Too often I’ve seen QA teams flounder or fail because they lack the discipline to follow best practices. If you want to have any hope of success in assuring the quality of your project, you need to start with these 10 best practices first.

  1. Test Everything: Have you ever had the misfortune to be called into work the weekend of a release because of a critical bug that was missed? Depending on your organization, it might take two minutes, two days, or two weeks, but invariably you will be asked the question, why didn’t you find that bug? Well, why didn’t you? On the east wall of my cube there hangs a handsomely framed sign that assures everyone who walks by will know my mantra: “If you haven’t tested everything, you haven’t tested anything!!!!” Too many times we fail to test every part of the application and get burned by a missed bug.

  2. Mind the Gate: Who is in charge of quality in your organization? Are the developers? The business analysts? Management? Do you think those people are going to test quality into your product? Of course not, they don’t even have the name “quality” in their title. Only the Quality Assurance (or Quality Control) team should have the authority to decide if the software is ready for release. If for some reason you don’t have a team with the word “quality” in the title, it’s time for a title change. The “Testing Team” for example can be modified to be called the “Quality Testing Team”. Words matter.

  3. Maintain Your Test Cases: I talk to a few testers now and then who tell me they don’t write test cases. At first I have to ask if we’re using the same terminology. Some call them test scripts or test plans. That usually clears up the confusion, but there are a few who go on to say that they actually understand what I’m talking about and no, they don’t write test scripts. Instead, they will ramble on about this “ET” or “Exploratory Testing” fad that seems to be getting popular these days. I like to tell them “ET was great in that movie, but he shouldn’t be doing your testing”.  It’s not as if Exploratory Testing is completely worthless though. It can be helpful as an ad hoc exercise after you’ve executed your formal test cases, but that shouldn’t take time away from your number one priority: Maintaining and executing your manual test cases, making them detailed enough so that anyone can execute them. What if you hire an offshore team to do your testing, or an intern, or some guy preaching Doomsday on the street? If that person can’t execute the test just as well as you can, then you simply haven’t done your job.

  4. Automate Everything: If you’re good with best practice number 3, then you’re ready to start automating all of those manual test cases you’ve been maintaining.  Start small, don’t spend more than 75% of your team’s available time in converting test cases. Eventually though, you’ll want to get to the point where only 5% or so of your team’s time is spent in manual testing. The other 95% should be spent maintaining your suite of automated tests and writing new ones. Actually executing the automated tests is optional, but don’t get so bogged down in running tests that you don’t have time to maintain them.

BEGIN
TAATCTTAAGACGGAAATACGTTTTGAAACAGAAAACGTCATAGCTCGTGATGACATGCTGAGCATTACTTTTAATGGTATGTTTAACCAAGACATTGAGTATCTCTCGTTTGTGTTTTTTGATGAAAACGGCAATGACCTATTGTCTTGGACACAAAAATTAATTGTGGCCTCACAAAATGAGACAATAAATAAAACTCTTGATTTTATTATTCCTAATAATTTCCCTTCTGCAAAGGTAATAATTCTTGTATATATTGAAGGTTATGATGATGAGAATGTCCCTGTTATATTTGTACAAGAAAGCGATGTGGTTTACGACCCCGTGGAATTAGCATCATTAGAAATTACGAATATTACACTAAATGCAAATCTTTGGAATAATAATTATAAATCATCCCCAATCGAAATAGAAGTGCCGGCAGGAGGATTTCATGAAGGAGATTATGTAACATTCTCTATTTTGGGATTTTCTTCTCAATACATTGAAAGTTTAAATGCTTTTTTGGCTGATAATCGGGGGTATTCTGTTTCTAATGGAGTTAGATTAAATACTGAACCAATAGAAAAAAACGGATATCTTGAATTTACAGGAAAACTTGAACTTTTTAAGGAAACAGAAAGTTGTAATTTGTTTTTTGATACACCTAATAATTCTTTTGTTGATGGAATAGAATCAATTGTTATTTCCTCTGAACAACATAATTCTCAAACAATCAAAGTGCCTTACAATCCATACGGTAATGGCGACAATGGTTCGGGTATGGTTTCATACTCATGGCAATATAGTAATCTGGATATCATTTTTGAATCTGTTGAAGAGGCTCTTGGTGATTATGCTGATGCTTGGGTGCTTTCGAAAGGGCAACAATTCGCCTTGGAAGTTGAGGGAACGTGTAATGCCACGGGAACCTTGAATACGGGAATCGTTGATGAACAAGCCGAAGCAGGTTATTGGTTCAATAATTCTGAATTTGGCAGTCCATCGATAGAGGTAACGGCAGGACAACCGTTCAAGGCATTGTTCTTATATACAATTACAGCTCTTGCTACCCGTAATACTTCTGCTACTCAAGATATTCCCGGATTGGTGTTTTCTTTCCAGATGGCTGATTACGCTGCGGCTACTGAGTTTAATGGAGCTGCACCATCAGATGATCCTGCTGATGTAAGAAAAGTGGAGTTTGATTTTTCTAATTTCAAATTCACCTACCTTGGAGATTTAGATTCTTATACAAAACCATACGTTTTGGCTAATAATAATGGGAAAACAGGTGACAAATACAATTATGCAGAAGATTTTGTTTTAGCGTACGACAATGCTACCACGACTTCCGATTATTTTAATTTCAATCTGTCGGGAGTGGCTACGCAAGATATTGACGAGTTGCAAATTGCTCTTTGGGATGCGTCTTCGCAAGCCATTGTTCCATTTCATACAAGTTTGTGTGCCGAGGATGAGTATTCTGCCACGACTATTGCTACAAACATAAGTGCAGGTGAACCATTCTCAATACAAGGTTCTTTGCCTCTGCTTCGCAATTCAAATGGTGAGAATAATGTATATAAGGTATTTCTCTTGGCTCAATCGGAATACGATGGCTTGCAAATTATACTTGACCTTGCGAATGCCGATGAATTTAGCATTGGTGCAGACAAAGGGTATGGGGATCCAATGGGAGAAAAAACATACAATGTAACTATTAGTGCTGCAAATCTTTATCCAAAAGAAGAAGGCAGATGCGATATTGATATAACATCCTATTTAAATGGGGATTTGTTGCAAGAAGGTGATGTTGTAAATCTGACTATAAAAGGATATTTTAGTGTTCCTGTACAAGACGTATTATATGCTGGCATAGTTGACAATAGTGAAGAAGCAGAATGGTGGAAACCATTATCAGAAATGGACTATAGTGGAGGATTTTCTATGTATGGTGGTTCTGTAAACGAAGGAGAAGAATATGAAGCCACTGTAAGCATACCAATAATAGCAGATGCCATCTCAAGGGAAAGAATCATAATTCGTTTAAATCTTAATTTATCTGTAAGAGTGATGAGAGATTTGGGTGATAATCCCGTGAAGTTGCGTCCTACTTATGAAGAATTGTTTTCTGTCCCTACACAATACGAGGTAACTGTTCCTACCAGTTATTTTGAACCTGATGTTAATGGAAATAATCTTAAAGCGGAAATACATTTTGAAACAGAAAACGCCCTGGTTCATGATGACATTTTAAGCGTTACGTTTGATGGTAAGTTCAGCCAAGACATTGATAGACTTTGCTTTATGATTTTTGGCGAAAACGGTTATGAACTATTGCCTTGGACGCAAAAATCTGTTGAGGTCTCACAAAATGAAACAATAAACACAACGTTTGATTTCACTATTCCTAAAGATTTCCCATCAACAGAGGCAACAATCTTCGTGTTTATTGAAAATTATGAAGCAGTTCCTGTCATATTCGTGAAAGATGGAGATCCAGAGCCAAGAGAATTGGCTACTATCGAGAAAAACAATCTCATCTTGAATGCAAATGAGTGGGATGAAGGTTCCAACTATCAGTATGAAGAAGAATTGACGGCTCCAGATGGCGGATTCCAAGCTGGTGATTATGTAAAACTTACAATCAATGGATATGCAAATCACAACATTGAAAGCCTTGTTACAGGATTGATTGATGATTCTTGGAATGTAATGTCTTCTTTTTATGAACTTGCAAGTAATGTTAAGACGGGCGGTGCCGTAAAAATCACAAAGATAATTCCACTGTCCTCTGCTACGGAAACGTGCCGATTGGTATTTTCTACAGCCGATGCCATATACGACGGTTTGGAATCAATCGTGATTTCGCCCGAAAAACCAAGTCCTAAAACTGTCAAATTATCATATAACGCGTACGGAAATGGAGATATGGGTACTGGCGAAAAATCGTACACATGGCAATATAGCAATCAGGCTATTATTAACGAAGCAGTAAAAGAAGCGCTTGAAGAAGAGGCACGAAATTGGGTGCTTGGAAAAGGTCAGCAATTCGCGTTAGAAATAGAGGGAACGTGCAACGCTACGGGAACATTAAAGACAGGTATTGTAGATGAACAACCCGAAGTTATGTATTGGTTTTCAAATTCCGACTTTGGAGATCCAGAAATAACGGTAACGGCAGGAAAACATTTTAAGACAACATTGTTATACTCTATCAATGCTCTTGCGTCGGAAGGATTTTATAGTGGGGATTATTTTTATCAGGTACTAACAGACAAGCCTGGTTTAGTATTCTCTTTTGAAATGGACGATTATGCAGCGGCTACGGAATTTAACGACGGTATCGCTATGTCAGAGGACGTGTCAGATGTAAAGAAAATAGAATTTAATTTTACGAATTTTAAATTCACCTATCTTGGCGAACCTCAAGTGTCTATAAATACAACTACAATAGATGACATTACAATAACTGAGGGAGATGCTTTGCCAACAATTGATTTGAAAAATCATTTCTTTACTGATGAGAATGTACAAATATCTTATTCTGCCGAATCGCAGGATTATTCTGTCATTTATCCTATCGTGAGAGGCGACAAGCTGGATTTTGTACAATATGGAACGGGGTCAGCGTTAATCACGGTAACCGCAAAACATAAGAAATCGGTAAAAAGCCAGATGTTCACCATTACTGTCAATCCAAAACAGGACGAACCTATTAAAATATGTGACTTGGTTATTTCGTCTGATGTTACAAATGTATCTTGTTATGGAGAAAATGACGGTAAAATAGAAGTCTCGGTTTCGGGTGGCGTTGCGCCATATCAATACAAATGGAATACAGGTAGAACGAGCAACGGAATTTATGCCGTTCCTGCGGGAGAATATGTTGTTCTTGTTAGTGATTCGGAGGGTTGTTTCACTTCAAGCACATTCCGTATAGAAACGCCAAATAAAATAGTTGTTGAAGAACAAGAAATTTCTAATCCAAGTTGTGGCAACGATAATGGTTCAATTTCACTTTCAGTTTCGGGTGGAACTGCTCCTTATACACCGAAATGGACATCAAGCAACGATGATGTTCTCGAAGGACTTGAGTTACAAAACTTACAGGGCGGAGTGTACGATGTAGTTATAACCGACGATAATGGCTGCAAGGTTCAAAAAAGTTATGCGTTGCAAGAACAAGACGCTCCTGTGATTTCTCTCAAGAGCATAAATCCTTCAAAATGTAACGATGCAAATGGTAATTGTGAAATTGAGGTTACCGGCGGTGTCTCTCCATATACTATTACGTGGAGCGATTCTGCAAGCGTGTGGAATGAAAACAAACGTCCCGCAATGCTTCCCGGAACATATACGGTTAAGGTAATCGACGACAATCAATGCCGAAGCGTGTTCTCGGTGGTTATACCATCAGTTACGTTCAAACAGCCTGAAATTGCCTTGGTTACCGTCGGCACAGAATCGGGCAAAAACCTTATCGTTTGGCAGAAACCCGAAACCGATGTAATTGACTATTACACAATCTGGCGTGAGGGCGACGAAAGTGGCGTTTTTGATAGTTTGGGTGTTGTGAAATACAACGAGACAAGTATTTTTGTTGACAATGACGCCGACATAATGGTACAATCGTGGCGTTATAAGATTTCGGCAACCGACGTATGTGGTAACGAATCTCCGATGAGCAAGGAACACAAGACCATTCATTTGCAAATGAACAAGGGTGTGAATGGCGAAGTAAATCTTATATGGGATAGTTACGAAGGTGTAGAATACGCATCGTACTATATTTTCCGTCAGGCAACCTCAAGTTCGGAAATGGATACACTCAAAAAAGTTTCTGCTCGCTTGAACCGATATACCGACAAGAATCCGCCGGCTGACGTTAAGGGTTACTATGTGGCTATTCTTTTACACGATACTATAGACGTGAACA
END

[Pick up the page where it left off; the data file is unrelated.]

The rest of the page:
5. Don’t be bullied by your situation: I’ve seen too many testers make the mistake of being unprepared for the situation they’re getting into with a new product.  Determine your testing strategy first, before your brain gets overwhelmed by all the variables of your context and then adapt it to your situation. This applies to testing tools as well. For example, if you’re a Selenium expert, figure out how to best use Selenium in every testing project you’re assigned to instead of wasting time looking at different tools for each project.

  6. Manage with metrics: It’s a proven fact that 92.6% of projects fail when testing isn’t driven by measurement. The right metrics can motivate not just the testing team, but the whole project. Whenever I’m managing a testing project, I always set up a reward system for finding the most bugs early. Be sure not to reward bug counts late in the project though, because finding a showstopper close to your deadline can lead to major rework.

  7. Make sure your test team has the right programming skills: Applications are built by programmers, so why would you want anyone but programmers to test them?  Only someone who has been a programmer can understand the mind of a programmer and be able to find their mistakes.

  8. Keep QA and Development separated: Programmers and testers are two different roles, and they think differently. Applications are used by users, so why would anyone want a programmer to test them? Keeping testers and programmers separate will ensure that your QA team keeps a distant view of what’s going on in the program so they can test more like a user.
  9. Be Agile: When you’re striving for Agileness, always be Agiling to Agile a little more Agilier, because Agiling is the key to becoming Agile. If you’re not Agiling to be Agile already, then be more Agile in your approach to Agiling. Remember, Agile is not just a word, it is the only word, except for Agiling, that’s a word too.

  10. Go back over the first 9: ... and do pretty much the opposite of what each one says. In subsequent posts, I’ll go over each of these in more depth and talk about why I think each one is bad for the Software Testing profession. That is if you believe anything I have to say now after reading this post!